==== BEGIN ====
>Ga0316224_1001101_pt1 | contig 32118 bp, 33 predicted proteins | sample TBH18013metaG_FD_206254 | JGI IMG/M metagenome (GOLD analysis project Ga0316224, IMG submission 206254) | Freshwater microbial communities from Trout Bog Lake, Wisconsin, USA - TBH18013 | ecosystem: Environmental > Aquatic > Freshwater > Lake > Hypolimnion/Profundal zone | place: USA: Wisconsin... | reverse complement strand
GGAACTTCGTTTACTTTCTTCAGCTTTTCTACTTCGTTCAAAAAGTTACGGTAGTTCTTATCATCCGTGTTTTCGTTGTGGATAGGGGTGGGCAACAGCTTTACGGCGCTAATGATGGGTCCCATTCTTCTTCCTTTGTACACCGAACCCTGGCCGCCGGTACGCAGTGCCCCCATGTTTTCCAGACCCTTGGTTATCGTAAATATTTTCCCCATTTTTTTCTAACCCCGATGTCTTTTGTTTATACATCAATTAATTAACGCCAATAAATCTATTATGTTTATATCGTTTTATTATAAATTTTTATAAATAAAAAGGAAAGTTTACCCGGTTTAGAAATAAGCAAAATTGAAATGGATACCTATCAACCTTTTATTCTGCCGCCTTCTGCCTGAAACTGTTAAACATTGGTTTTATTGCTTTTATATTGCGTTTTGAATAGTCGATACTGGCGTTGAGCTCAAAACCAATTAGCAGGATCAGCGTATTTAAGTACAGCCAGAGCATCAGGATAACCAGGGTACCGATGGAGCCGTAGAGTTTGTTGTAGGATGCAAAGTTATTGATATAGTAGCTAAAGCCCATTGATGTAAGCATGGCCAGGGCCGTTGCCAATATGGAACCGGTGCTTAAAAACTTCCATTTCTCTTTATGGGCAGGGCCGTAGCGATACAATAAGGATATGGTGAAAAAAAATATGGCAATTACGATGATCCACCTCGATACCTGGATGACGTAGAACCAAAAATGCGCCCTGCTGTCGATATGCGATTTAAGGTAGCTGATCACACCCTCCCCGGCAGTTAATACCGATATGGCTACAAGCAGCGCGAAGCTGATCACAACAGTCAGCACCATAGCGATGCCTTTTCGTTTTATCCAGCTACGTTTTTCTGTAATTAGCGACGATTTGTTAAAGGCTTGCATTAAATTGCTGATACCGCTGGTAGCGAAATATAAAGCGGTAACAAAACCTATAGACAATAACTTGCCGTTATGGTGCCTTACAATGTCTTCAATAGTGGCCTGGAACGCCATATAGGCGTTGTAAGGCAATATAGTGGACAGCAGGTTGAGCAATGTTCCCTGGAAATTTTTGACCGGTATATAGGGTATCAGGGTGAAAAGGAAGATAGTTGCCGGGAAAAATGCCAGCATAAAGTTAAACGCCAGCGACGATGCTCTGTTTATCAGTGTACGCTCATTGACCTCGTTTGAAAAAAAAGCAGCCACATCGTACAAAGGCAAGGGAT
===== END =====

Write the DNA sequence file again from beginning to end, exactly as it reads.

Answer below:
>Ga0316224_1001101_pt1 | contig 32118 bp, 33 predicted proteins | sample TBH18013metaG_FD_206254 | JGI IMG/M metagenome (GOLD analysis project Ga0316224, IMG submission 206254) | Freshwater microbial communities from Trout Bog Lake, Wisconsin, USA - TBH18013 | ecosystem: Environmental > Aquatic > Freshwater > Lake > Hypolimnion/Profundal zone | place: USA: Wisconsin... | reverse complement strand
GGAACTTCGTTTACTTTCTTCAGCTTTTCTACTTCGTTCAAAAAGTTACGGTAGTTCTTATCATCCGTGTTTTCGTTGTGGATAGGGGTGGGCAACAGCTTTACGGCGCTAATGATGGGTCCCATTCTTCTTCCTTTGTACACCGAACCCTGGCCGCCGGTACGCAGTGCCCCCATGTTTTCCAGACCCTTGGTTATCGTAAATATTTTCCCCATTTTTTTCTAACCCCGATGTCTTTTGTTTATACATCAATTAATTAACGCCAATAAATCTATTATGTTTATATCGTTTTATTATAAATTTTTATAAATAAAAAGGAAAGTTTACCCGGTTTAGAAATAAGCAAAATTGAAATGGATACCTATCAACCTTTTATTCTGCCGCCTTCTGCCTGAAACTGTTAAACATTGGTTTTATTGCTTTTATATTGCGTTTTGAATAGTCGATACTGGCGTTGAGCTCAAAACCAATTAGCAGGATCAGCGTATTTAAGTACAGCCAGAGCATCAGGATAACCAGGGTACCGATGGAGCCGTAGAGTTTGTTGTAGGATGCAAAGTTATTGATATAGTAGCTAAAGCCCATTGATGTAAGCATGGCCAGGGCCGTTGCCAATATGGAACCGGTGCTTAAAAACTTCCATTTCTCTTTATGGGCAGGGCCGTAGCGATACAATAAGGATATGGTGAAAAAAAATATGGCAATTACGATGATCCACCTCGATACCTGGATGACGTAGAACCAAAAATGCGCCCTGCTGTCGATATGCGATTTAAGGTAGCTGATCACACCCTCCCCGGCAGTTAATACCGATATGGCTACAAGCAGCGCGAAGCTGATCACAACAGTCAGCACCATAGCGATGCCTTTTCGTTTTATCCAGCTACGTTTTTCTGTAATTAGCGACGATTTGTTAAAGGCTTGCATTAAATTGCTGATACCGCTGGTAGCGAAATATAAAGCGGTAACAAAACCTATAGACAATAACTTGCCGTTATGGTGCCTTACAATGTCTTCAATAGTGGCCTGGAACGCCATATAGGCGTTGTAAGGCAATATAGTGGACAGCAGGTTGAGCAATGTTCCCTGGAAATTTTTGACCGGTATATAGGGTATCAGGGTGAAAAGGAAGATAGTTGCCGGGAAAAATGCCAGCATAAAGTTAAACGCCAGCGACGATGCTCTGTTTATCAGTGTACGCTCATTGACCTCGTTTGAAAAAAAAGCAGCCACATCGTACAAAGGCAAGGGAT